I wrote about Ball in an earlier TFG column, confessing that I’m finding it hard to assess his prospects for rookie success even though I’m an avid fan of Wisconsin football and have seen virtually all of his college carries. Though I’m unsure whether Ball can seize a majority share of the RB workload in Denver, I do think he’s a better running back than either Ronnie Hillman or Knowshon Moreno.

McFadden, Bradshaw and Mathews are versatile backs with front-line talent, but all three are major medical risks, and they run behind offensive lines ranging from questionable to atrocious. Ivory is a medical risk and isn’t as versatile as these other three, but his offensive line is pretty decent, and I suspect that he’ll get all the carries he can handle.

Tier 5

Rashard Mendenhall

Giovani Bernard

Shane Vereen

BenJarvus Green-Ellis

Andre Brown

Pierre Thomas

Now we’re down to the useful part-timers, other than Tier 5 “headliner” Mendenhall, a full-timer of modest talent who’ll be running behind a wobbly offensive line. A lot of people believe it’s only a matter of time before Bernard relegates Green-Ellis to a bit role in Cincinnati, but I’m not so sure. I tend to believe the Bengals will deploy their running backs’ complementary talents in a manner that will give them roughly equal fantasy value. Brown is tricky. His value could range from substantial to miniscule, depending on whether the far more talented David Wilson can seize his opportunity. Thomas is useful bye-week filler who has the potential to do more but is log-jammed in a three-man RB committee.

Tier 6

Ben Tate

Bernard Pierce

Mark Ingram

Danny Woodhead

Ronnie Hillman

Bryce Brown

Vick Ballard

Michael Bush

Roy Helu

Joique Bell

Shonn Greene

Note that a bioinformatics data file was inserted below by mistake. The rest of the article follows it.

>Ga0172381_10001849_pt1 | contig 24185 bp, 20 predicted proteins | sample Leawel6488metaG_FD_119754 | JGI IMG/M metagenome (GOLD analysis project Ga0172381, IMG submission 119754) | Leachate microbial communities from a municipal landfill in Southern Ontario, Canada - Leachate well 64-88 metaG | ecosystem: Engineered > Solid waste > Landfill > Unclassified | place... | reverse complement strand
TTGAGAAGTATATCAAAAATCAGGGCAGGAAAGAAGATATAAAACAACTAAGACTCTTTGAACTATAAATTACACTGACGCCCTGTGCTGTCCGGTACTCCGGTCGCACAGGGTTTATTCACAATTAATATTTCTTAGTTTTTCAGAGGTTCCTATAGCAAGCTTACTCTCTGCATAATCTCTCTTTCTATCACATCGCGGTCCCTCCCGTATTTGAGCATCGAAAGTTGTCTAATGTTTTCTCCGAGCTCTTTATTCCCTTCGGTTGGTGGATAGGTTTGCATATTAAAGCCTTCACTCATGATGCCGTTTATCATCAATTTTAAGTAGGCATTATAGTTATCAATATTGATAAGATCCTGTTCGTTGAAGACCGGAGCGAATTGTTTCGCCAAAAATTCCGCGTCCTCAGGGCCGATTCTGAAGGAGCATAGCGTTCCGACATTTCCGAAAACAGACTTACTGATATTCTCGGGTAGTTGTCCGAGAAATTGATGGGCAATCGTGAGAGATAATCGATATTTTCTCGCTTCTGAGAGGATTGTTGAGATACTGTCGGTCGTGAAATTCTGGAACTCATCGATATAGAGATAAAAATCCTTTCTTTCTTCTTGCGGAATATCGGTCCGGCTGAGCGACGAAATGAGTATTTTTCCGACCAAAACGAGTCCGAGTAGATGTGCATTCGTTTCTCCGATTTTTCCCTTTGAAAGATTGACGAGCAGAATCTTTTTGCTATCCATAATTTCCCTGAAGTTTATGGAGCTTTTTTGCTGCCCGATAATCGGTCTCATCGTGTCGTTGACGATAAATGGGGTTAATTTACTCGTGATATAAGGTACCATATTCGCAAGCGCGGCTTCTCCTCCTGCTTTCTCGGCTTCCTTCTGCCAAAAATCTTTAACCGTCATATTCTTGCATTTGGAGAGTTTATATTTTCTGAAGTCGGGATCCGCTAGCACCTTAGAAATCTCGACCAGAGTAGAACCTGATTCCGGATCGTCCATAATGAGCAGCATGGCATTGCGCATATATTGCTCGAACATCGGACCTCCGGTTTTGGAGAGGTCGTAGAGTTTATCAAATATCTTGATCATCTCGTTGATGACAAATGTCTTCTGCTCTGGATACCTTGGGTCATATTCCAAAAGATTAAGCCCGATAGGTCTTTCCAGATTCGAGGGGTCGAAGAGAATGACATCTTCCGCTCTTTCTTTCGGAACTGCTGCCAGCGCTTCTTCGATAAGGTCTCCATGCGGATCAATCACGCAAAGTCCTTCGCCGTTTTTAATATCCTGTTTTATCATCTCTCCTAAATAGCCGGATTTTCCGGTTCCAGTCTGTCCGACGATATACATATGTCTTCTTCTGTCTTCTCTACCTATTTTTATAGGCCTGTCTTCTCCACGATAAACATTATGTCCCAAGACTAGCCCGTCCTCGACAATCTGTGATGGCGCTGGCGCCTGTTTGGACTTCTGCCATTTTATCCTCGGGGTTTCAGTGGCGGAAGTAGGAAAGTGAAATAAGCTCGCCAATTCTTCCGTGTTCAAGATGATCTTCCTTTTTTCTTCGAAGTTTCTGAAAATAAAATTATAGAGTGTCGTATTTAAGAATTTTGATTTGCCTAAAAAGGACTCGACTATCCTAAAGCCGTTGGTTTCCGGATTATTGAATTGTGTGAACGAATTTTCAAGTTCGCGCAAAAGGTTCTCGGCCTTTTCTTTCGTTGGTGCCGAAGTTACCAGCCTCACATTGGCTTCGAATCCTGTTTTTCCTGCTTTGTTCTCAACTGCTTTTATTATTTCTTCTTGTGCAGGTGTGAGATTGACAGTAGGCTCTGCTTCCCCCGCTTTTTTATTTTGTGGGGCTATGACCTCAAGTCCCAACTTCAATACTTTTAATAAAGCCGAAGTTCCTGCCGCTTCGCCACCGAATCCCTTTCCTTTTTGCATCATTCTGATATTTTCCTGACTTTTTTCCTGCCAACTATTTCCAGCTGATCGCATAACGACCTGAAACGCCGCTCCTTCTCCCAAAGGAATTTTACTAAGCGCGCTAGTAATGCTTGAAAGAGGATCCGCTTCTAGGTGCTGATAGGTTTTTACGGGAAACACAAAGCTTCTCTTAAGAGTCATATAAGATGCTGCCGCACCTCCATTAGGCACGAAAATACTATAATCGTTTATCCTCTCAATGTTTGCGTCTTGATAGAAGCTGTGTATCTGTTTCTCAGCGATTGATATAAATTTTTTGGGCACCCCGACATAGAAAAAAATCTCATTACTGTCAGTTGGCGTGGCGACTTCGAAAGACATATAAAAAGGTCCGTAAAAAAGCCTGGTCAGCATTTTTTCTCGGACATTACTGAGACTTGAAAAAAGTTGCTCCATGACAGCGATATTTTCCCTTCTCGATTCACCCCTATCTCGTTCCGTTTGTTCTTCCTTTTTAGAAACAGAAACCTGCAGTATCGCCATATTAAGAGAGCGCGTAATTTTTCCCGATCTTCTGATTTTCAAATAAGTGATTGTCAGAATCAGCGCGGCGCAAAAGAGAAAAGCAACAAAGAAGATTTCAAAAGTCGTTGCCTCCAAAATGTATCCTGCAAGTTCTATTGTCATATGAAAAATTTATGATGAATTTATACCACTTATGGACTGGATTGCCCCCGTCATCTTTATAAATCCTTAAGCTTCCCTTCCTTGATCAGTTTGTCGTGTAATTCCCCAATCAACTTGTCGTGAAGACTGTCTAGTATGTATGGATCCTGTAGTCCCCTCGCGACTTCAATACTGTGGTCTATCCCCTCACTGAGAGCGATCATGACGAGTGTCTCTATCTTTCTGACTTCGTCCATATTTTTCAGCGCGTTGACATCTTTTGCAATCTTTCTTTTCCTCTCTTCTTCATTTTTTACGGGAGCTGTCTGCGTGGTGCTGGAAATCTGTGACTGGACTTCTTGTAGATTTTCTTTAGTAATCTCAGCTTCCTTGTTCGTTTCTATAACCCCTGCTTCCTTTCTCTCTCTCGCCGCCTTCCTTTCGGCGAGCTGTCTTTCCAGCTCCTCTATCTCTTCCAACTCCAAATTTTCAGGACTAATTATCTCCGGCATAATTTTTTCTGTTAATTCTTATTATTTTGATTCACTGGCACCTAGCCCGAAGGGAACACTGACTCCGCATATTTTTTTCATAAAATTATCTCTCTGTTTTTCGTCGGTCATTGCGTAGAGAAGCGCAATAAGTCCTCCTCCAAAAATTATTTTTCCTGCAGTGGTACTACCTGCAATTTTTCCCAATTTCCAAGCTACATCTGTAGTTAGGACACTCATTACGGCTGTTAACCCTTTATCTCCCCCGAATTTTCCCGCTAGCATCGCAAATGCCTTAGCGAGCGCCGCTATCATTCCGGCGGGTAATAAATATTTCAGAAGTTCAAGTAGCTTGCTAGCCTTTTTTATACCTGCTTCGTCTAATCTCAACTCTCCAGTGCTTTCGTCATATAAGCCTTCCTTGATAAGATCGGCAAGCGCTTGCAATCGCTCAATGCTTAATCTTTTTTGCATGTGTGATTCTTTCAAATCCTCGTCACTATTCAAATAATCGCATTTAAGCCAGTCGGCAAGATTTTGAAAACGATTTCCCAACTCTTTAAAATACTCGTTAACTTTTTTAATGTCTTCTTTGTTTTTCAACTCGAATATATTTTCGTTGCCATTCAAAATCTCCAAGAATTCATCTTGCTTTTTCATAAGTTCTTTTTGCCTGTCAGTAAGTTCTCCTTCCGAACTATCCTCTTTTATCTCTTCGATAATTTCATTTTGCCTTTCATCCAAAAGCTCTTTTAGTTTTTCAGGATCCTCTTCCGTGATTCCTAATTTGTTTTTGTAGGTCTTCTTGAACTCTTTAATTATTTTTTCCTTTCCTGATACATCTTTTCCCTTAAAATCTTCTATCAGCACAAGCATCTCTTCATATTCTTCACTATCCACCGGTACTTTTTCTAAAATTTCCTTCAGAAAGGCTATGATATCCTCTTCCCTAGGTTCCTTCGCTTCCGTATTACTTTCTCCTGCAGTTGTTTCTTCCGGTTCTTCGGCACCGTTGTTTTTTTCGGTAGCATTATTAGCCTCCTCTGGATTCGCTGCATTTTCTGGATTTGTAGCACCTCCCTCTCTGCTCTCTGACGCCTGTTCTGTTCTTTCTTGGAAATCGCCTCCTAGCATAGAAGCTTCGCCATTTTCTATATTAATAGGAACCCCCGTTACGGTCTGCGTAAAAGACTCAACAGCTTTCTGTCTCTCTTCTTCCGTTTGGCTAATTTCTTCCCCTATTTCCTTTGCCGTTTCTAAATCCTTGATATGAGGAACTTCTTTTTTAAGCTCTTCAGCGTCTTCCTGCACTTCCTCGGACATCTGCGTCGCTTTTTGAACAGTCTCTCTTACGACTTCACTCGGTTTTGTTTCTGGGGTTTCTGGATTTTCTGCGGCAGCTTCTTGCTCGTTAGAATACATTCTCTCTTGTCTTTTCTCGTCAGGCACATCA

Isaiah Pead

Jonathan Stewart

Isaac Redman

Jonathan Dwyer

Bilal Powell

LaMichael James

Daniel Thomas

Jacquizz Rodgers

Fred Jackson

Knile Davis

Christine Michael

Chris Polk

Mikel Leshoure

Toby Gerhart

Lance Dunbar

Robert Turbin

Knowshon Moreno

Our final tier is also the largest, populated mostly by handcuff options, but also by the two backs who’ll get first crack at replacing injured rookie Le’Veon Bell in Pittsburgh, Redman and Dwyer — and I’m finding it hard to handicap their battle for playing time, by the way. This tier also includes perhaps the worst starting running back in the NFL, Ingram, a powerless plodder whom I suspect might be the fourth-best running back on his own team, behind even New Orleans fourth-stringer Tarvaris Cadet. Actually, Ronnie Hillman might also open the season as a starter for Denver, but that won’t last.

Some thumbnail notes on just a few of these guys:

* A lot of experts consider Tate and Pierce “must-have” handcuffs to Foster and Rice, respectively, but Tate and Pierce will make appealing targets for the RB vultures in your league after the top-tier talent is gone, and the opportunity cost of making an early grab for one of these guys might be too much for you to bear. (Personally, I’ve never been a handcuff-at-all-costs drafter. It if makes sense, great; if not, the hell with it.)

* The Eagles’ fast-paced, run-based offense could give either Brown or Polk some fantasy value independent of their handcuff value for LeSean McCoy owners. But pick the wrong backup, and you just drafted yourself a third-stringer.

* LeShoure will be overdrafted because of last season’s TD total, but fellow Lion Joique Bell is the better fantasy play.

* Roy Helu has looked really good for the Redskins lately. Remember: He was the favorite to start for Washington at about this time last year. Helu isn’t going to steal Alf’s job, but he’s a valuable and affordable insurance policy for Morris owners.